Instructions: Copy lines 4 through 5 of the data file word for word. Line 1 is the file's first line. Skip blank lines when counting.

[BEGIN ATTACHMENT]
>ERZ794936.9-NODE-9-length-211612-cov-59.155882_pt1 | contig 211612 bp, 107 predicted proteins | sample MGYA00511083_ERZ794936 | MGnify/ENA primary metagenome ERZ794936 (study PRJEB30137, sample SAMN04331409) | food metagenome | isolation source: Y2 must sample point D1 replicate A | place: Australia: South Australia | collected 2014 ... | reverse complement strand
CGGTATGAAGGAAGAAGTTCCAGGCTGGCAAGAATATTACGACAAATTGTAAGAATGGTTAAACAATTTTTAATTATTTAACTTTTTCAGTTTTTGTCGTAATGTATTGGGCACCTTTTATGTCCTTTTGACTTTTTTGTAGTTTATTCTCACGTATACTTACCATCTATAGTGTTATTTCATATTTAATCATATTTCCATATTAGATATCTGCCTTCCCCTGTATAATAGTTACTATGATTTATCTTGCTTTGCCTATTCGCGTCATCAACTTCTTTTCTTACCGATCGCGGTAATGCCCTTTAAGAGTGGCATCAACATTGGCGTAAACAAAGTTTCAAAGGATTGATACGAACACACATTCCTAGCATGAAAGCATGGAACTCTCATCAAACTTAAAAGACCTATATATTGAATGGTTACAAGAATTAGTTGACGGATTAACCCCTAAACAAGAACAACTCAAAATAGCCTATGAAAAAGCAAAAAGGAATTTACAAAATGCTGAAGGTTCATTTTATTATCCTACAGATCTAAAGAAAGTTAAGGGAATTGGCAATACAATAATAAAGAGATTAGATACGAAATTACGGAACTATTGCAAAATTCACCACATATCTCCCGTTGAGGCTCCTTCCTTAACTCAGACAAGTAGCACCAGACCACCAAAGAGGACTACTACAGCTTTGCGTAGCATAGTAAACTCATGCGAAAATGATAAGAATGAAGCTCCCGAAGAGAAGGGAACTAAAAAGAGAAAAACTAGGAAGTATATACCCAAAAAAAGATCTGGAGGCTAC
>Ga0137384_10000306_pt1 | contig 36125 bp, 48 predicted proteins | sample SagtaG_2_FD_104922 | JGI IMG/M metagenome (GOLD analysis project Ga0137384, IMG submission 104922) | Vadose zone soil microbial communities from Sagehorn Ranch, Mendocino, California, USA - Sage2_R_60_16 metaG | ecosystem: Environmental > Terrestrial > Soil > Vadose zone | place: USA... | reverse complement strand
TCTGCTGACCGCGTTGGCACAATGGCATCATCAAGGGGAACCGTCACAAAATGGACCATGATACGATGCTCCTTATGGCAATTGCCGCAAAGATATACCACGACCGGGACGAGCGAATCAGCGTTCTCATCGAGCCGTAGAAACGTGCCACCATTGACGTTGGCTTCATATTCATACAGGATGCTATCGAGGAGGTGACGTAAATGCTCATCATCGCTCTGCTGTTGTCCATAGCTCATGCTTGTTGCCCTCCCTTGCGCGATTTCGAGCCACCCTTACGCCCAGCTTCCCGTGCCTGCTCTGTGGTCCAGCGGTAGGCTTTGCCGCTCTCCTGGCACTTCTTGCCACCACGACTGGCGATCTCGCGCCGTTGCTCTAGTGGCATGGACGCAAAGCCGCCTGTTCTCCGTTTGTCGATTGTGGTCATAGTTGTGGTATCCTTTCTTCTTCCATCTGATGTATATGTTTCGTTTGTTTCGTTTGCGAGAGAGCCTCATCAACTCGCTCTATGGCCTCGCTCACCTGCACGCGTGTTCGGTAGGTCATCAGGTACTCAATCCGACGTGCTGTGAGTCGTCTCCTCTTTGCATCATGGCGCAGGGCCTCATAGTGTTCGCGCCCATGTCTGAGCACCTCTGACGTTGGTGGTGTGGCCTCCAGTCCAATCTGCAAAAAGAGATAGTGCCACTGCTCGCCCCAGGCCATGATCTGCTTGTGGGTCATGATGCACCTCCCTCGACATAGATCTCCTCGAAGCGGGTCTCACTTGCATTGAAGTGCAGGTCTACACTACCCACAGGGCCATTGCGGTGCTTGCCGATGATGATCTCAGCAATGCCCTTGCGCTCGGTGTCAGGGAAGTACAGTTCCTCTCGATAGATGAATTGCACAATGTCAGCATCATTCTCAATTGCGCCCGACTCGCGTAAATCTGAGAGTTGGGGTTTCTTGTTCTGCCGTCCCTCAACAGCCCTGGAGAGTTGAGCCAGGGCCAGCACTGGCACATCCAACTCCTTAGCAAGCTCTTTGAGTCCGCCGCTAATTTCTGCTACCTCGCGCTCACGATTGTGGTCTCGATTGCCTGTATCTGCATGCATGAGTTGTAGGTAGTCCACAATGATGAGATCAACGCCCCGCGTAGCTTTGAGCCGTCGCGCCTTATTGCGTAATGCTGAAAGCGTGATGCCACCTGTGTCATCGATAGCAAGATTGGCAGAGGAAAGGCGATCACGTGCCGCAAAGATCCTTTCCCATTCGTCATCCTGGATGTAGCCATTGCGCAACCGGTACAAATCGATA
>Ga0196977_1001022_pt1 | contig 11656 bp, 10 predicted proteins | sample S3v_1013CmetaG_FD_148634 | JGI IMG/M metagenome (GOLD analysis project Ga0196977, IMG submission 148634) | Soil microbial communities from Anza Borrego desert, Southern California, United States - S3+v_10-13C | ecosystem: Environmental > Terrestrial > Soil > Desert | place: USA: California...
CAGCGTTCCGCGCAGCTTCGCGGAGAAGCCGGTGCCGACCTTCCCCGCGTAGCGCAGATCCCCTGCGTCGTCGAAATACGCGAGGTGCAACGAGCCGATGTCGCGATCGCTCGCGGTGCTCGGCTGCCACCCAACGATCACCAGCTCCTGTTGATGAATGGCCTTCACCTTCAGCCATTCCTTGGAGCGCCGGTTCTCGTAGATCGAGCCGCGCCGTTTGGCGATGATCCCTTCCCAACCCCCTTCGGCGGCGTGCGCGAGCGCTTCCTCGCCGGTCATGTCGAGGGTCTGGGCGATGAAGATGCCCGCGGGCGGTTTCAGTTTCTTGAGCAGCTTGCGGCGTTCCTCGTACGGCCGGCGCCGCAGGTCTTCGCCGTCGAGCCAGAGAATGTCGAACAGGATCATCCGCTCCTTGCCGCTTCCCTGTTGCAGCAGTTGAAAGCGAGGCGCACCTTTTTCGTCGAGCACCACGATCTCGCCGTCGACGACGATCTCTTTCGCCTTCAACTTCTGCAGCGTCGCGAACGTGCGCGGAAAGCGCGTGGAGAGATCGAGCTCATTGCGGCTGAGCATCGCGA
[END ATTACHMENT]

TCTGCTGACCGCGTTGGCACAATGGCATCATCAAGGGGAACCGTCACAAAATGGACCATGATACGATGCTCCTTATGGCAATTGCCGCAAAGATATACCACGACCGGGACGAGCGAATCAGCGTTCTCATCGAGCCGTAGAAACGTGCCACCATTGACGTTGGCTTCATATTCATACAGGATGCTATCGAGGAGGTGACGTAAATGCTCATCATCGCTCTGCTGTTGTCCATAGCTCATGCTTGTTGCCCTCCCTTGCGCGATTTCGAGCCACCCTTACGCCCAGCTTCCCGTGCCTGCTCTGTGGTCCAGCGGTAGGCTTTGCCGCTCTCCTGGCACTTCTTGCCACCACGACTGGCGATCTCGCGCCGTTGCTCTAGTGGCATGGACGCAAAGCCGCCTGTTCTCCGTTTGTCGATTGTGGTCATAGTTGTGGTATCCTTTCTTCTTCCATCTGATGTATATGTTTCGTTTGTTTCGTTTGCGAGAGAGCCTCATCAACTCGCTCTATGGCCTCGCTCACCTGCACGCGTGTTCGGTAGGTCATCAGGTACTCAATCCGACGTGCTGTGAGTCGTCTCCTCTTTGCATCATGGCGCAGGGCCTCATAGTGTTCGCGCCCATGTCTGAGCACCTCTGACGTTGGTGGTGTGGCCTCCAGTCCAATCTGCAAAAAGAGATAGTGCCACTGCTCGCCCCAGGCCATGATCTGCTTGTGGGTCATGATGCACCTCCCTCGACATAGATCTCCTCGAAGCGGGTCTCACTTGCATTGAAGTGCAGGTCTACACTACCCACAGGGCCATTGCGGTGCTTGCCGATGATGATCTCAGCAATGCCCTTGCGCTCGGTGTCAGGGAAGTACAGTTCCTCTCGATAGATGAATTGCACAATGTCAGCATCATTCTCAATTGCGCCCGACTCGCGTAAATCTGAGAGTTGGGGTTTCTTGTTCTGCCGTCCCTCAACAGCCCTGGAGAGTTGAGCCAGGGCCAGCACTGGCACATCCAACTCCTTAGCAAGCTCTTTGAGTCCGCCGCTAATTTCTGCTACCTCGCGCTCACGATTGTGGTCTCGATTGCCTGTATCTGCATGCATGAGTTGTAGGTAGTCCACAATGATGAGATCAACGCCCCGCGTAGCTTTGAGCCGTCGCGCCTTATTGCGTAATGCTGAAAGCGTGATGCCACCTGTGTCATCGATAGCAAGATTGGCAGAGGAAAGGCGATCACGTGCCGCAAAGATCCTTTCCCATTCGTCATCCTGGATGTAGCCATTGCGCAACCGGTACAAATCGATA
>Ga0196977_1001022_pt1 | contig 11656 bp, 10 predicted proteins | sample S3v_1013CmetaG_FD_148634 | JGI IMG/M metagenome (GOLD analysis project Ga0196977, IMG submission 148634) | Soil microbial communities from Anza Borrego desert, Southern California, United States - S3+v_10-13C | ecosystem: Environmental > Terrestrial > Soil > Desert | place: USA: California...